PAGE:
A Popular History of The Great War/Volume 1/Page 86
were building in this country for foreign Powers. The Turkish battleships Sultan Osman I and Reshadieh, the former carrying 14 and the latter ten heavy guns, were brought under the British flag, and renamed Agincourt and Erin respectively, while two large and fast destroyers which had been built for Chile were also appropriated and entered the British navy as the Faulkner and the Broke. The Dreadnoughts Benbow and Emperor of India, mounting ten 13.5 in. guns apiece, with sixteen 6 in. guns in addition, and the powerful battle cruiser Tiger, were rapidly approaching completion.
The ships nearing completion for Germany at the outbreak of war were the battleships Markgraf, Grosser Kurfürst and König, both of 25,500 tons, and mounting ten 12 in. guns which could be changed for more powerful weapons. In addition to these was the battle cruiser Derfflinger, of about 28,000 tons, armed with eight 12 in. guns, some smaller weapons, and with a speed of nearly 30 knots.
By a remarkable stroke of good fortune the British Admiralty had decided six months before war became even a possibility that every available warship in home waters should be placed on a war footing during that summer. On March 17, 1944, Mr. Churchill, the first lord of the Admiralty, announced that every ship in the Home fleet would be placed on a war footing between July 15 and 25, and that "the whole of the royal fleet reserve" — some 30,000 strong — would be called out for eleven days. The result was that when the German attitude towards Belgium made it impossible for Great Britain to remain a passive onlooker, the British fleet was in a condition of readiness for war such as it could not possibly have enjoyed for more than four weeks out of any average year. The whole of the fleet that is ordinarily kept in full commission was concentrated at Portland under its commander-in-chief, and on July 29 this force of 150 ships — battleships, cruisers and destroyers — steamed out to take up its position in readiness for war.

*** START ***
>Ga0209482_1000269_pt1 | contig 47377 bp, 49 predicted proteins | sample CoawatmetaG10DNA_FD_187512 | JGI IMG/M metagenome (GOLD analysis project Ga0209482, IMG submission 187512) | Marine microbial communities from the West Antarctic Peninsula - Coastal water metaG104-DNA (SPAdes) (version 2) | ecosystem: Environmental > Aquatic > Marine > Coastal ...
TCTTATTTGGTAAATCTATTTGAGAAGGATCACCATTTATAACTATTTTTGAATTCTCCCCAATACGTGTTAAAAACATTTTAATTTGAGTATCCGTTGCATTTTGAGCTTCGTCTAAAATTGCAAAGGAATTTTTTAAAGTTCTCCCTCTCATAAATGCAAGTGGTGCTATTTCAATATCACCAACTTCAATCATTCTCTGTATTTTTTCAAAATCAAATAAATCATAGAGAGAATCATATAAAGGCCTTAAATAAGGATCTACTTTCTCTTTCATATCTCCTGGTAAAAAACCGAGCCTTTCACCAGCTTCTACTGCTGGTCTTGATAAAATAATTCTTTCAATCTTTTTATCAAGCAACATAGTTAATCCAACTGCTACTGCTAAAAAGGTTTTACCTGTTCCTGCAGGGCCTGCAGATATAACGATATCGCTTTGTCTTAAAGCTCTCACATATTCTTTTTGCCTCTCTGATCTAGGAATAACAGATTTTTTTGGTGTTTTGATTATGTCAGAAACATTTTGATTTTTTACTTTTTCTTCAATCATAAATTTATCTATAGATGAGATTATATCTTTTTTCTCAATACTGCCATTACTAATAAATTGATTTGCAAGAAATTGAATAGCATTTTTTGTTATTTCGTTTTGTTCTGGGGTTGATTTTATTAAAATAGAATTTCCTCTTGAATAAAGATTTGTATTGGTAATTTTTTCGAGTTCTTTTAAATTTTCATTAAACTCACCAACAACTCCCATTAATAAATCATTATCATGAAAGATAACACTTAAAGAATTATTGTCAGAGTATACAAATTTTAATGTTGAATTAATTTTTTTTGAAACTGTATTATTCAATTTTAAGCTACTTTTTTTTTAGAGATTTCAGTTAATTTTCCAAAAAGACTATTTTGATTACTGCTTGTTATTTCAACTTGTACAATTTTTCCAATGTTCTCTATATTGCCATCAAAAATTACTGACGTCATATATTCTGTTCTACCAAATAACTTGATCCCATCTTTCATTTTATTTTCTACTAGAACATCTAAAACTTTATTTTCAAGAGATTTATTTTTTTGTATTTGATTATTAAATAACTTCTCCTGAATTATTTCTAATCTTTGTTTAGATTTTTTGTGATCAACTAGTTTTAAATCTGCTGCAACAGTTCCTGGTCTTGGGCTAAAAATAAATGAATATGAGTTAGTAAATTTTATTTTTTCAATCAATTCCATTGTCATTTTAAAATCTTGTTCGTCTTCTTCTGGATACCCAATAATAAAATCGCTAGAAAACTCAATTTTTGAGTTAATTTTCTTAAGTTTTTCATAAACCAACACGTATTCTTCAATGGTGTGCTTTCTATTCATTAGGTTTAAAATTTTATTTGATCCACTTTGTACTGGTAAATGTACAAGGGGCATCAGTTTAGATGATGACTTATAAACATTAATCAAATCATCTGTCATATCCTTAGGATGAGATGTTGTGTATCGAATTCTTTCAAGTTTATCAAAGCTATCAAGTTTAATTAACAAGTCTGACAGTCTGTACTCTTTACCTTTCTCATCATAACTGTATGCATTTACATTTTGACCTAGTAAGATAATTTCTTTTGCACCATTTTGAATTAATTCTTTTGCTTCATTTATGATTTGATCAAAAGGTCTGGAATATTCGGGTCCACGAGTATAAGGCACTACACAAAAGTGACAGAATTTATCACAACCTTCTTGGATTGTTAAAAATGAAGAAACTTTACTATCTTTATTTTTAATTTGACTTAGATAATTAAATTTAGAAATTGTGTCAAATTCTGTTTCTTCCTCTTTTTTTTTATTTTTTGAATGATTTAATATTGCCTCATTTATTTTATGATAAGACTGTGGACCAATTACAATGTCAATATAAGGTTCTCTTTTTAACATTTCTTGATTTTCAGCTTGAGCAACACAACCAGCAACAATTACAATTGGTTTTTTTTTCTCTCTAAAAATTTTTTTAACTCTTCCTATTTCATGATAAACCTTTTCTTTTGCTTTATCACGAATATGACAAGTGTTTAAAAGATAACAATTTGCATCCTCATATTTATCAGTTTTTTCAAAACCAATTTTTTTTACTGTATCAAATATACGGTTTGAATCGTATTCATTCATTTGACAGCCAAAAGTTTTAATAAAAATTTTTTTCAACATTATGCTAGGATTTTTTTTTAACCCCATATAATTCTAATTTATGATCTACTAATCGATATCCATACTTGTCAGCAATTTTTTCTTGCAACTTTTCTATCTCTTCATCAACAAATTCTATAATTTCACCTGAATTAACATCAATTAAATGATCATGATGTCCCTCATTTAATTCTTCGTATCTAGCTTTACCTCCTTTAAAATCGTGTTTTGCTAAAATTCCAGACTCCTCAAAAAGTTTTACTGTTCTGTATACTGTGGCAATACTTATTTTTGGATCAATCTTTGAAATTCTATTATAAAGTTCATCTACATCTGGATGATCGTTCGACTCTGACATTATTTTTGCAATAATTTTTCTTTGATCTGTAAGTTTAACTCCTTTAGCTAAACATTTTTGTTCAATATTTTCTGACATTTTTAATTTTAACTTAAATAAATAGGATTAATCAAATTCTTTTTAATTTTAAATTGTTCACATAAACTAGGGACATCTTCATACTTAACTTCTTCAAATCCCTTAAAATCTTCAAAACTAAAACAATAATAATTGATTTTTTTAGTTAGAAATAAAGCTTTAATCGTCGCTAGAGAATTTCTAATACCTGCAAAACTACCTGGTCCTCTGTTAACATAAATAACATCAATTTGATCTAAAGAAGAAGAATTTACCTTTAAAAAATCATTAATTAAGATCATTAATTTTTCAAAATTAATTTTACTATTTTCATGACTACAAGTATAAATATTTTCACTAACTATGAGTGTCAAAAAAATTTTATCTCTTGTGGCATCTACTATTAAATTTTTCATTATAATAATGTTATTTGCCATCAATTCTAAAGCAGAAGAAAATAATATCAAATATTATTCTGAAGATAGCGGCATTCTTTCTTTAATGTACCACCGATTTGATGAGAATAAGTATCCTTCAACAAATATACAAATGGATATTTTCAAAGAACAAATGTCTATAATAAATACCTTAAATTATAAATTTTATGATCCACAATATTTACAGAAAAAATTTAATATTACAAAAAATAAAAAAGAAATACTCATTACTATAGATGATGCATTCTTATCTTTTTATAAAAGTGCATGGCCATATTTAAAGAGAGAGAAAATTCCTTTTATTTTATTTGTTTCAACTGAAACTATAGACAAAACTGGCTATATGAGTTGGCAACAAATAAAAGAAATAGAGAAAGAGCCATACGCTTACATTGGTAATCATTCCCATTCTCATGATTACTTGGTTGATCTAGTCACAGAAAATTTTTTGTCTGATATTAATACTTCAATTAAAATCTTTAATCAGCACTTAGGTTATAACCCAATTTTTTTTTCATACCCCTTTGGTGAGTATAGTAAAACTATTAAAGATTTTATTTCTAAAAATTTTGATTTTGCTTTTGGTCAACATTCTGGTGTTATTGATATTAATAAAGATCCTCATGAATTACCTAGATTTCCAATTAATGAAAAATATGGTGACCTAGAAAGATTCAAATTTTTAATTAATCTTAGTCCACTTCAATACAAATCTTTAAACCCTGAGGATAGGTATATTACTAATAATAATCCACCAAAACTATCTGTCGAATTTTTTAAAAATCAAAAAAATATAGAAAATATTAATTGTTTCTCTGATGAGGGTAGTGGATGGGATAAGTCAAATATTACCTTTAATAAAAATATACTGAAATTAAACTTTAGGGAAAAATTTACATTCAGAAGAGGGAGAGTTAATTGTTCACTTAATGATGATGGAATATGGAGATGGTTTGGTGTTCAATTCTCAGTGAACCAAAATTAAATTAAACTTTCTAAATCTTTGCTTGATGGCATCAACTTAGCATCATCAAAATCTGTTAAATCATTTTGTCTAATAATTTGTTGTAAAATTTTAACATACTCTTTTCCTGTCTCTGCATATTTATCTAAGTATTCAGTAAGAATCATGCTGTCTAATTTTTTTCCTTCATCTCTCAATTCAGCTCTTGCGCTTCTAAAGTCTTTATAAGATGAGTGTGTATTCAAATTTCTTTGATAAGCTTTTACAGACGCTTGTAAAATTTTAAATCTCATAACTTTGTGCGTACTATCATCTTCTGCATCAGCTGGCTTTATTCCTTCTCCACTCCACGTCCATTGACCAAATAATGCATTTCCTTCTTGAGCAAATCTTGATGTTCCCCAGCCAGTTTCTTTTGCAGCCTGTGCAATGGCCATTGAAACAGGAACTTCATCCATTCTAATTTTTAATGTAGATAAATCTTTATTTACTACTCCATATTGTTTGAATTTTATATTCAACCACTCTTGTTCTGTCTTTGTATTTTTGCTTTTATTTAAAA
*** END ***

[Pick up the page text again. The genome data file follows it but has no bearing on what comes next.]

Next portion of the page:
The French navy in July, 1914, consisted of seven Dreadnoughts, 22 pre-Dreadnought battleships, 19 armoured cruisers and 22 protected cruisers. It operated almost entirely in the Mediterranean. Russia had a navy which was divided between the Baltic and the Black Seas. In the Baltic were 4 Dreadnoughts, 5 pre-Dreadnought battleships, 3 armoured cruisers, and 6 protected cruisers. In the Black Sea were 3 Dreadnoughts.